Lack of awareness of what democracy means and complacency are the primary enemies of preserving democracy and furthering its growth. (I have explained these dangers and the mentality behind them in my book, HowWe Are Our Enemy—And How to Stop: Our Unfinished Task of Fulfilling the Valuesof Democracy.)

I have picked three books that provide critical parts of the basic understanding that we all need to understand the human rights that are the foundation of democracy. By no means are these the only books worth reading on the subject. There are too many to name. But I have picked these three books, because they (1) elucidate essential ingredients of a democratic society, (2) are quite interesting, enjoyable and even fascinating to read, and (3) will whet our appetite for more reading, thinking and discussion about what kind of society we want to live in and how to attain it. Those who have already read them can encourage others to do so too and add their favorites to their own lists.

Roger Williams and the Creation of the American Soul: Church, Stateand the Birth of Liberty, by John M. Barry

This book helps us to understand why and how democratic ideas took hold in America.

The Puritans who arrived in Massachusetts from England in the early seventeenth century to escape from oppression were not seeking democracy. Instead, they replicated the very oppression from which they were escaping. Their vision of a perfect community required conformity not only of actions but also of thought. Anyone who insisted on not agreeing with them could be banished or executed, and many were. 

Roger Williams, banished from Massachusetts in 1635, escaped on foot through a life-threatening blizzard with the critical help of Native Americans, to a place he called Providence in an area that was to become a part of Rhode Island. Providence became a refuge for others banished or fleeing from nearby intolerant settlements. There, unlike any place known then to England or Europe, he guided this new community to accept total freedom of conscience, full separation of church and state, and the radical idea that the power of government comes not from some higher divine authority but from the people treated as equals. These concepts were not widely accepted in America until a century and a half later. 

This book tells the fascinating story of America’s early beginnings in exquisite and often shocking detail, giving full credit to concepts of liberty and science that were nascent in England during Williams’ youth.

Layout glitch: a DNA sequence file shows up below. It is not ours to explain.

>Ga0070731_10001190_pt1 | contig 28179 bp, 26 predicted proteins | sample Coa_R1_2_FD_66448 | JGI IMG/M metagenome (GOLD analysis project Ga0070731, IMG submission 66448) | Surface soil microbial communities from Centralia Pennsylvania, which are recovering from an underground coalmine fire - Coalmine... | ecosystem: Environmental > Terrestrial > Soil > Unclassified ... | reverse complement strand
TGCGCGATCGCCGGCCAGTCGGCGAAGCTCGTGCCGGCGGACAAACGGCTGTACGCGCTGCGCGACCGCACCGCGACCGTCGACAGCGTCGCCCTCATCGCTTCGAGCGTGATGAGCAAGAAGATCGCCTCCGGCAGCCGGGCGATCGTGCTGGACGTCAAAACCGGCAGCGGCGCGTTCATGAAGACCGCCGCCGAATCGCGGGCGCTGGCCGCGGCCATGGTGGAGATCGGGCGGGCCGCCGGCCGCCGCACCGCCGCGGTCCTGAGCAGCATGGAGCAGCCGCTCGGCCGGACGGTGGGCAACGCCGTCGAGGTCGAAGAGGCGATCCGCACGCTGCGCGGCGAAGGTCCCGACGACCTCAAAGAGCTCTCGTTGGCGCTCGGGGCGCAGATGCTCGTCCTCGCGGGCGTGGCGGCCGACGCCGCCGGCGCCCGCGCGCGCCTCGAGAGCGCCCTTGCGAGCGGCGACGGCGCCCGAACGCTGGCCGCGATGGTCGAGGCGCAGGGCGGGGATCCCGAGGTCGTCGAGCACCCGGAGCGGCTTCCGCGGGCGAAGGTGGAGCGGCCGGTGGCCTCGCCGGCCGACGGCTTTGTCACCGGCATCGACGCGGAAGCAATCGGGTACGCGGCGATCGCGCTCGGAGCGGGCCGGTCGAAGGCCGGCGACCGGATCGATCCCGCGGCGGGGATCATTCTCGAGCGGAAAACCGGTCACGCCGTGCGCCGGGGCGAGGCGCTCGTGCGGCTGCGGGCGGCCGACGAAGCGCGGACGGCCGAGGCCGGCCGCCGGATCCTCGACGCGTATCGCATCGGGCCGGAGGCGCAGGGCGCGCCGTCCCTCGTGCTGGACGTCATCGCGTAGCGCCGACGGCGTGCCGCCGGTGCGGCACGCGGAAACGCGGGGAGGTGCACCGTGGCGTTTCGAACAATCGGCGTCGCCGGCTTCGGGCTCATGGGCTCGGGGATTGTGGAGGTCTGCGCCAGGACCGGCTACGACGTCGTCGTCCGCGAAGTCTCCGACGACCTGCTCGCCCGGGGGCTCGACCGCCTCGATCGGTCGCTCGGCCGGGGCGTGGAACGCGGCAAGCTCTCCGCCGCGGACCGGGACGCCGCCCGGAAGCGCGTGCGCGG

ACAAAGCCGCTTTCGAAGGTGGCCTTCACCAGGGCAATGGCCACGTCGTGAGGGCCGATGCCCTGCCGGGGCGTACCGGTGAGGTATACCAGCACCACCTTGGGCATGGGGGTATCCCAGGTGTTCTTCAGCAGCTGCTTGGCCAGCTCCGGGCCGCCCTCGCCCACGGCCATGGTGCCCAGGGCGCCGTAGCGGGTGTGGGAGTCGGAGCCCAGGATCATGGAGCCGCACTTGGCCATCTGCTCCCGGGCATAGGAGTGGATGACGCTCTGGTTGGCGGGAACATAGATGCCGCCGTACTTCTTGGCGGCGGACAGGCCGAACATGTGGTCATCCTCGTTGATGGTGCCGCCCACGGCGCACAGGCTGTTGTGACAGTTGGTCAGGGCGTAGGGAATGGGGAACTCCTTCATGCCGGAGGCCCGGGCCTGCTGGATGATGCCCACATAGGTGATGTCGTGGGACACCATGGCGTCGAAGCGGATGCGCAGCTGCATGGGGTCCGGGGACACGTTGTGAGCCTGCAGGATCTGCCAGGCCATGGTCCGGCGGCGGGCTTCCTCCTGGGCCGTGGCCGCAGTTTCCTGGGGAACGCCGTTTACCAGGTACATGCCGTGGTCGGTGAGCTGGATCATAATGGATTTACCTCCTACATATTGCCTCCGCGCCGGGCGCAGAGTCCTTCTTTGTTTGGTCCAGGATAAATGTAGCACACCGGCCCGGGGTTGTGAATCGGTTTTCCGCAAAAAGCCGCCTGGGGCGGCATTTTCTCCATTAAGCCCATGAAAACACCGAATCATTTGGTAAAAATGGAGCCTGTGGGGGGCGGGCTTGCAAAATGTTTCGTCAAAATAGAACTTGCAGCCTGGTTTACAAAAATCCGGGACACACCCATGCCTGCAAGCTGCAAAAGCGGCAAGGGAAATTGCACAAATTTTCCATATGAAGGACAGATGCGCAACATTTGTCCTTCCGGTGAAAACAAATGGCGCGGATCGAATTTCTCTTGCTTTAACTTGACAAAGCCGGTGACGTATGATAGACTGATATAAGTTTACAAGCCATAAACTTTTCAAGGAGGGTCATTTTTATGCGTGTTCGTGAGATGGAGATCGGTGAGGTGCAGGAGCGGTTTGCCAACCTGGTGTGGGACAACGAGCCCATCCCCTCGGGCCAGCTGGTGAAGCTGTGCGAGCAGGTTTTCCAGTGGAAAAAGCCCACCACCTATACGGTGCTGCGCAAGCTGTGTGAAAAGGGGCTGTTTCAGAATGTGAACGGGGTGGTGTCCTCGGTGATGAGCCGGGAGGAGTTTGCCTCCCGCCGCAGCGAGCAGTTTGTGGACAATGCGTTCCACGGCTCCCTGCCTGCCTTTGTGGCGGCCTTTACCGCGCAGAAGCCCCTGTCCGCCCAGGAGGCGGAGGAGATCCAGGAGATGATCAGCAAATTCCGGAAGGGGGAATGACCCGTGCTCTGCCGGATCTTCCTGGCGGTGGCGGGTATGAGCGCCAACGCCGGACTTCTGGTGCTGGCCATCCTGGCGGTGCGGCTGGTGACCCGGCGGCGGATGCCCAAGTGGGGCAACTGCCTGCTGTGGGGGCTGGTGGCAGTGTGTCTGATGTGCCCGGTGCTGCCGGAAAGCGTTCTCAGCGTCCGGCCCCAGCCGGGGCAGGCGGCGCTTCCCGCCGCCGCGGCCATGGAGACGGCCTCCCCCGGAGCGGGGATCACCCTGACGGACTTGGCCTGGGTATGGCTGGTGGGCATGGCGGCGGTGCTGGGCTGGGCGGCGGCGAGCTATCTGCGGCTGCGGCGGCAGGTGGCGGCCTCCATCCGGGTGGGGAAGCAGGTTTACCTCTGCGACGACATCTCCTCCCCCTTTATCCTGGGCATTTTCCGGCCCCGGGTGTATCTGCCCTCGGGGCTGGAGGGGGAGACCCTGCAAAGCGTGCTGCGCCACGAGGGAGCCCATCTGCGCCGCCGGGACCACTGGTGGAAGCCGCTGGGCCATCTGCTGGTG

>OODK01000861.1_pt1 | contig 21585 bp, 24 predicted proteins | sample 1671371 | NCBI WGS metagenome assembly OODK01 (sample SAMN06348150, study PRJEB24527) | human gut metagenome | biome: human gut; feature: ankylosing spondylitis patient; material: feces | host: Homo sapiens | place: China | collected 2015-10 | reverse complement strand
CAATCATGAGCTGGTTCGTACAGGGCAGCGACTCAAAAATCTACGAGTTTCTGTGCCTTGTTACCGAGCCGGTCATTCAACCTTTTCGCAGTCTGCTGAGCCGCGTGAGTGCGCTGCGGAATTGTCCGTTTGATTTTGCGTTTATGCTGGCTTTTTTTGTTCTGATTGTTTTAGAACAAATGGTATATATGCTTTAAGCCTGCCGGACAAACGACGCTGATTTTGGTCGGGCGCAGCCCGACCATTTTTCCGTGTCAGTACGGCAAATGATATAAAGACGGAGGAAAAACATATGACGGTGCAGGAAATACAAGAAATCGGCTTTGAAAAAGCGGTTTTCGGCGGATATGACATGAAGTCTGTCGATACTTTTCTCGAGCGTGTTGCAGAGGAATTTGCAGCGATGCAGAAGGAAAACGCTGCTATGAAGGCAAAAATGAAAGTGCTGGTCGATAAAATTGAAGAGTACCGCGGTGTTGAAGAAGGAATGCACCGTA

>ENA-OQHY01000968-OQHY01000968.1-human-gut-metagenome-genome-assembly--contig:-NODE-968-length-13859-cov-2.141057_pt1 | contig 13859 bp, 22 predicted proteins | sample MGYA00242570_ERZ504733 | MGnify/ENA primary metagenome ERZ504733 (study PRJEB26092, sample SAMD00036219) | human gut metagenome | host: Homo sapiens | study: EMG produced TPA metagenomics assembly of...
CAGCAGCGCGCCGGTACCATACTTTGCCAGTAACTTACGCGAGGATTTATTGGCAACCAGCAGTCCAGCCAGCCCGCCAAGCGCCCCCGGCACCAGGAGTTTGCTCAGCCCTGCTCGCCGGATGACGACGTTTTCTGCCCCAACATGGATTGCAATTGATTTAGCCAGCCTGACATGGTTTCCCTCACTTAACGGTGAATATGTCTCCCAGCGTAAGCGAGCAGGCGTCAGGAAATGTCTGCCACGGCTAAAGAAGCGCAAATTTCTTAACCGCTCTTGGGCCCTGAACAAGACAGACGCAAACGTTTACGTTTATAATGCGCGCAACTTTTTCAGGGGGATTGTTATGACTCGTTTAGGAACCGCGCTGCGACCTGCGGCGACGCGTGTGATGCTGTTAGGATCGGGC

Freedom for the Thought That We Hate, by Anthony Lewis
The title speaks for itself. Democracy requires the freedom to think freely and speak freely. In clear and easy to read language, this book describes the struggles this freedom has had to survive and grow. We have come a long way since the Puritans’ arrival on these shores. Yet, this freedom is still not safely secured.

Gideon’s Trumpet, by Anthony Lewis

It is easy to overlook the importance of the right of a defendant to have an attorney in a criminal trial when the defendant cannot afford to pay for one. Without legal assistance, people in poor communities were defenseless against local police and prosecutors and often subject to their racial and ethnic prejudices. Clarence Earl Gideon, white, poor and poorly educated, led the way to changing the law of the United States--remarkably, not until 1963--to require provision of legal counsel to indigent defendants. 

That an ordinary and impoverished citizen could change the law of the nation is itself a fascinating story. While this book focuses on Mr. Gideon’s mission, it also provides an extensive and clearly stated education on constitutional law and the critical role of the judiciary.

If you read (or have read) these three books, you will know more about human rights and American democracy than you were taught in college or even in law school.


* Human Rights and Culture Review is a new series on this blog, starting today. The previous series on Corporations (which has not closed) can be located on the “Contents by Topic” page of this blog.